- This book is available in the Muggle world (which would appear to be a breach of the International Statute of Wizarding Secrecy even if Dumbledore writes that everything is "fictional"), for the purpose of raising money for charity.
- While Albus Dumbledore's foreword states that the book is used to find the best way to rid the lawn of Horklumps or cure pet Puffskeins of drinking out of the toilet, the companion book actually does not reveal how to fix these problems. Perhaps even odder, for all that "Where to Find Them" is a part of the title, the book contains very little indication on where the creatures can, in fact, be found. This, and the absence of some creatures (such as Cockatrices) from the book, can be explained by the Ministry of Magic having required that some information be purged from the muggle edition of the book, so as not to put the Statute of Secrecy under too much pressure.
- The American editions of Fantastic Beasts and Where to Find Them and Quidditch Through the Ages were not Americanized. The publisher Arthur A. Levine stated "… those are exactly the same – we didn’t have time or anything… Did I change the spellings? I might have… I might not have… Because, of course, the conceit is that it’s a British school book anyway. It’s not narrated…". A note about Comic Relief by Rowling is unique to the American edition and the text of the ‘Foreword’ has also been changed slightly to identify the charity as ‘Comic Relief U.K.’
- In 2013, J. K. Rowling announced that she had begun to write a screenplay for a feature film to be titled Fantastic Beasts and Where to Find Them, which would focus on Newton Scamander and would take place seventy years before the events in the Harry Potter novels. The said film was released on Friday, 18 November 2016.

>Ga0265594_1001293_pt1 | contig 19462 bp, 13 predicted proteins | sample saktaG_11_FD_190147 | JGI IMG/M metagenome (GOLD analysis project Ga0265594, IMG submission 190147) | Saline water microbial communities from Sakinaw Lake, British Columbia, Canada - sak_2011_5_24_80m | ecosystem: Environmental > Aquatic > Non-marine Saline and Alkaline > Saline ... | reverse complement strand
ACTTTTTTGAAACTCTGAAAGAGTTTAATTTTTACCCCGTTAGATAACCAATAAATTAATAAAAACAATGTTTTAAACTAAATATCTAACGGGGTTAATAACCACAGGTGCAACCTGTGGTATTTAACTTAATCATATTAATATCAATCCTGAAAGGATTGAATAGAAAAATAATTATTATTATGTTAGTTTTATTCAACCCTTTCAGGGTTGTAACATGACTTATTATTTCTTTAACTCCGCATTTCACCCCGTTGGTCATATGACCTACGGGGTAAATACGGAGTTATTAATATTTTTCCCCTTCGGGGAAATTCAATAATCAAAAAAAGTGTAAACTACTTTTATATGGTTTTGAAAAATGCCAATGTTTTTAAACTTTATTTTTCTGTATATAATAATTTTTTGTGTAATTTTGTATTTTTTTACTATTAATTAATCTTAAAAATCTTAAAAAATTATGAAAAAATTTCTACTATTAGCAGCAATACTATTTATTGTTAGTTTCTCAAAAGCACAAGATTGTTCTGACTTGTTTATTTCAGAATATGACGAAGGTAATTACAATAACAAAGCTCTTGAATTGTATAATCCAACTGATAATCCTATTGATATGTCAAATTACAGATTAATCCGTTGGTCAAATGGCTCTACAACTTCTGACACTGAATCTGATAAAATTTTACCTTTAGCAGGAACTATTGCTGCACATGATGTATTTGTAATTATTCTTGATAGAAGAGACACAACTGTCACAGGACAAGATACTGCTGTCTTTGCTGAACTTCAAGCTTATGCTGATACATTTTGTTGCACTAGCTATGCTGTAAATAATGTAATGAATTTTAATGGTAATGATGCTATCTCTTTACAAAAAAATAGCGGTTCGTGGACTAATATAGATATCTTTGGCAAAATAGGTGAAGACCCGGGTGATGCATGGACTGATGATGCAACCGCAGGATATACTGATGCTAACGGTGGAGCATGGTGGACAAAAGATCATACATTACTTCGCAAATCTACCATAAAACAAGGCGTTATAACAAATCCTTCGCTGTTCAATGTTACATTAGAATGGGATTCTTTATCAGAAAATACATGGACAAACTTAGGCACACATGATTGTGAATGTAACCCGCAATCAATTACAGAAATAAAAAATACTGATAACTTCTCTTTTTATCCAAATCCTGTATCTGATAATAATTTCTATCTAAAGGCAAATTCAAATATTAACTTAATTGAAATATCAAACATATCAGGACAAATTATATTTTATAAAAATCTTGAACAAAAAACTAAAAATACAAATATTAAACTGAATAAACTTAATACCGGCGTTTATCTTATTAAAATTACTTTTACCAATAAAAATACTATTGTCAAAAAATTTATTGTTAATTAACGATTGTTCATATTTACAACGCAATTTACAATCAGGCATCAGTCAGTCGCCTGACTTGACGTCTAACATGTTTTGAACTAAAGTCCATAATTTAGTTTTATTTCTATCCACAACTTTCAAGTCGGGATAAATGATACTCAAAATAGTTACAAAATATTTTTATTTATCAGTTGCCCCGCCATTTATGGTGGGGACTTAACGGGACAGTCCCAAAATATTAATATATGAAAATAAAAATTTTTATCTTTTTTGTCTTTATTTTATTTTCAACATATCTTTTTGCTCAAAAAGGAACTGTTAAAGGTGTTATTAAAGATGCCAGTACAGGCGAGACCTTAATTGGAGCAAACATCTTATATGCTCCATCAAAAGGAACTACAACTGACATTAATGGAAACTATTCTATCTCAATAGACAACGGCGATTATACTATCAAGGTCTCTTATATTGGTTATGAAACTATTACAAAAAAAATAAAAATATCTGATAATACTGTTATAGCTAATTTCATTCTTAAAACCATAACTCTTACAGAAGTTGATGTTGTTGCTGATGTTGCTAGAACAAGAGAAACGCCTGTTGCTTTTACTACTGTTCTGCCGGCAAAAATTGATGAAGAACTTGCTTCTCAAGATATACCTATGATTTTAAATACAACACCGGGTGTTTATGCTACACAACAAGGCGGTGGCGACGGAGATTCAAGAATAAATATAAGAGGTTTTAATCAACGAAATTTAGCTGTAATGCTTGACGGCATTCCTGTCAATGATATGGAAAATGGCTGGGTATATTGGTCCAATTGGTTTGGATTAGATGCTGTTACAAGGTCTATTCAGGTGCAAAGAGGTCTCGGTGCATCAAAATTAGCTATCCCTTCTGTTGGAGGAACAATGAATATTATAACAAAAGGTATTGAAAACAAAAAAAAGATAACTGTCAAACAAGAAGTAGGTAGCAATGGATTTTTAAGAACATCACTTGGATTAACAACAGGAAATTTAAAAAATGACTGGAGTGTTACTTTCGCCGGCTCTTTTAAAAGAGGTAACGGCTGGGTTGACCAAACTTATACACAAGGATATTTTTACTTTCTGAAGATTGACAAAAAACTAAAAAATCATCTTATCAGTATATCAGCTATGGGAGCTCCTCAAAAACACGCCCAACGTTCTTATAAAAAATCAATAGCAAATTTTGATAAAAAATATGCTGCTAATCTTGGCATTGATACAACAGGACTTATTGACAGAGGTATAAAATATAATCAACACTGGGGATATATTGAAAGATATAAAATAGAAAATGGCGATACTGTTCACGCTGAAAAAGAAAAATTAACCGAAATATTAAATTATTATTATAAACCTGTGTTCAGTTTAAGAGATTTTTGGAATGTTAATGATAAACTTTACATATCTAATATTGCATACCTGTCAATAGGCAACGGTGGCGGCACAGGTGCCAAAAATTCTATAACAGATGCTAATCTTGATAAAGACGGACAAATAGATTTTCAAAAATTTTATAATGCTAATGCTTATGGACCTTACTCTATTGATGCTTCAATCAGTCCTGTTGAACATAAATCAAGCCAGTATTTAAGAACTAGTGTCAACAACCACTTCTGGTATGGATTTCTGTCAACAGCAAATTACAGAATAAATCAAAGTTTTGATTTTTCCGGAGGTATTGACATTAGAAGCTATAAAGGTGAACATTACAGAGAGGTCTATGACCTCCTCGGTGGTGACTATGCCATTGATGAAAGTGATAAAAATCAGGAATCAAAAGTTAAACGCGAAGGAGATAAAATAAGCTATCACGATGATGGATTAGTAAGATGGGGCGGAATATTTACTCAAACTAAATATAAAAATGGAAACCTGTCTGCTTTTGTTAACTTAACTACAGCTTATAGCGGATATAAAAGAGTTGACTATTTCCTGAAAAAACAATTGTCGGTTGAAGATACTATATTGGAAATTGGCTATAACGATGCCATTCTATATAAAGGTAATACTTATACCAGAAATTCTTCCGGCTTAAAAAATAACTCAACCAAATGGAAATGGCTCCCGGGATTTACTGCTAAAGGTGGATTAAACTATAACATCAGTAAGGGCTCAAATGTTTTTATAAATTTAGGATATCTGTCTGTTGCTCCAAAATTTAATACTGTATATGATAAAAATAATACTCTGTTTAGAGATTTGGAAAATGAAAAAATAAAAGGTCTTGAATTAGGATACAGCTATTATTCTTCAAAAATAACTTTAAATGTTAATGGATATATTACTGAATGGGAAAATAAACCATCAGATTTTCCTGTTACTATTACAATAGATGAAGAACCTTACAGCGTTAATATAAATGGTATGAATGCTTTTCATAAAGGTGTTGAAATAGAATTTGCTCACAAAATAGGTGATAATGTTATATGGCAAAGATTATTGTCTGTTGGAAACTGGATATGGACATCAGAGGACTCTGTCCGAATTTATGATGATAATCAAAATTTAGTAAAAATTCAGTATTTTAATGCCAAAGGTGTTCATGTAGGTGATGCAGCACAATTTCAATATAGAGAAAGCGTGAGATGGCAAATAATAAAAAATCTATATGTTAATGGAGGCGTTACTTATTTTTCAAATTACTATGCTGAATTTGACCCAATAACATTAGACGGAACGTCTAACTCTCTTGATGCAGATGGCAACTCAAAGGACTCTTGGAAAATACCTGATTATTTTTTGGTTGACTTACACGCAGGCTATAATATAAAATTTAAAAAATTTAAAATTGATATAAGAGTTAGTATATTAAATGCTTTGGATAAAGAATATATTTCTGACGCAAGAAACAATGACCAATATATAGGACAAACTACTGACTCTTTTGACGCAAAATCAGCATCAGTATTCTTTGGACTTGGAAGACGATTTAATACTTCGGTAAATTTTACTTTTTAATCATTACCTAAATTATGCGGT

- The prefacing About the Author indicated the book was in its "fifty-second edition" in the editions prior to 2017.
- While the real-world original edition is said to be the fifty-second edition in-universe, and the altered 2017 version (due to the additions and different foreword) is presumably another edition, both bear the same markings by the hands of Harry Potter and his friends. It is unknown which of the two editions was canonically owned by Harry.
- This does not happen in the updated American edition, in which all the doodles and comments by Harry and his friends are removed.
- Fantastic Beasts and Where to Find Them
- Newton Scamander
- Albus Dumbledore
- Quidditch Through the Ages (real)
- The Monster Book of Monsters
- Fantastic Beasts and Where to Find Them: The Original Screenplay
Notes and references
- ↑ Eddie Redmayne has recorded the new Fantastic Beasts audio book as Newt Scamander
- ↑ Fantastic Beasts and Where to Find Them: Deluxe Illustrated Edition - harrypotter.bloomsbury.com
- ↑ First look: Olly Moss redesigns Fantastic Beasts cover for Pottermore
- ↑ Fantastic Beasts and Where to Find Them, (Foreword by Albus Dumbledore) - "No wizarding household is complete without a copy of Fantastic Beasts, well thumbed by the generations who have riffled its pages in search of the best way to rid the lawn of Horklumps, […] or cure their pet Puffskein of drinking out of the toilet."
- ↑ J.K. Rowling: A Bibliography 1997-2013
- ↑ "JK Rowling to write new Harry Potter-inspired film series based on Fantastic Beasts and Where to Find Them" at The Independent
|J. K. Rowling's Harry Potter series|
|Philosopher's Stone||book||film||game||film soundtrack||game soundtrack|
|Chamber of Secrets||book||film||game||film soundtrack||game soundtrack|
|Prisoner of Azkaban||book||film||game||film soundtrack||game soundtrack|
|Goblet of Fire||book||film||game||film soundtrack||game soundtrack|
|Order of the Phoenix||book||film||game||film soundtrack||game soundtrack|
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|Deathly Hallows||book||film 1||game 1||film soundtrack 1||game soundtrack 1|
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|Fantastic Beasts (film series)|
|Fantastic Beasts and Where to Find Them||book||screenplay||film||soundtrack||game|